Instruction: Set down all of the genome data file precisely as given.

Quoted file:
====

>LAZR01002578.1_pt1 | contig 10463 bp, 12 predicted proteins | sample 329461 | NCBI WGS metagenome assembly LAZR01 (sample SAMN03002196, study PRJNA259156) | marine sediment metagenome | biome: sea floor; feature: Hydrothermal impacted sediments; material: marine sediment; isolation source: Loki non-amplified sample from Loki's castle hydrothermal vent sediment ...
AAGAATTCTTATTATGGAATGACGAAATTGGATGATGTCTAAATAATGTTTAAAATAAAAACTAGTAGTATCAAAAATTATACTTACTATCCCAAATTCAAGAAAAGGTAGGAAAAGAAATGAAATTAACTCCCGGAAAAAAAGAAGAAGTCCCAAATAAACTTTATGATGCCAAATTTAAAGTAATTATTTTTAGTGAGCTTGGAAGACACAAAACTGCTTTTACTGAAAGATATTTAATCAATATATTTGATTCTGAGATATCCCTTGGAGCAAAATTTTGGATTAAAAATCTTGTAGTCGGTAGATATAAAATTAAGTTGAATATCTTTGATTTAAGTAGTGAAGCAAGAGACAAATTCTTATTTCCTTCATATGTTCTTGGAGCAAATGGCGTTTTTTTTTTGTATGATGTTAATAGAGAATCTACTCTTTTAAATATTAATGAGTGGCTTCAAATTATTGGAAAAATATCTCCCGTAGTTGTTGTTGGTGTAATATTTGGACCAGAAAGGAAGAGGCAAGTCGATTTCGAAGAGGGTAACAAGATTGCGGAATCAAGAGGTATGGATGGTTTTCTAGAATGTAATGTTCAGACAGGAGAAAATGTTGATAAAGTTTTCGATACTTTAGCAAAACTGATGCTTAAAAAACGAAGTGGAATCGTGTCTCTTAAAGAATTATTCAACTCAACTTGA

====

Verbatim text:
>LAZR01002578.1_pt1 | contig 10463 bp, 12 predicted proteins | sample 329461 | NCBI WGS metagenome assembly LAZR01 (sample SAMN03002196, study PRJNA259156) | marine sediment metagenome | biome: sea floor; feature: Hydrothermal impacted sediments; material: marine sediment; isolation source: Loki non-amplified sample from Loki's castle hydrothermal vent sediment ...
AAGAATTCTTATTATGGAATGACGAAATTGGATGATGTCTAAATAATGTTTAAAATAAAAACTAGTAGTATCAAAAATTATACTTACTATCCCAAATTCAAGAAAAGGTAGGAAAAGAAATGAAATTAACTCCCGGAAAAAAAGAAGAAGTCCCAAATAAACTTTATGATGCCAAATTTAAAGTAATTATTTTTAGTGAGCTTGGAAGACACAAAACTGCTTTTACTGAAAGATATTTAATCAATATATTTGATTCTGAGATATCCCTTGGAGCAAAATTTTGGATTAAAAATCTTGTAGTCGGTAGATATAAAATTAAGTTGAATATCTTTGATTTAAGTAGTGAAGCAAGAGACAAATTCTTATTTCCTTCATATGTTCTTGGAGCAAATGGCGTTTTTTTTTTGTATGATGTTAATAGAGAATCTACTCTTTTAAATATTAATGAGTGGCTTCAAATTATTGGAAAAATATCTCCCGTAGTTGTTGTTGGTGTAATATTTGGACCAGAAAGGAAGAGGCAAGTCGATTTCGAAGAGGGTAACAAGATTGCGGAATCAAGAGGTATGGATGGTTTTCTAGAATGTAATGTTCAGACAGGAGAAAATGTTGATAAAGTTTTCGATACTTTAGCAAAACTGATGCTTAAAAAACGAAGTGGAATCGTGTCTCTTAAAGAATTATTCAACTCAACTTGA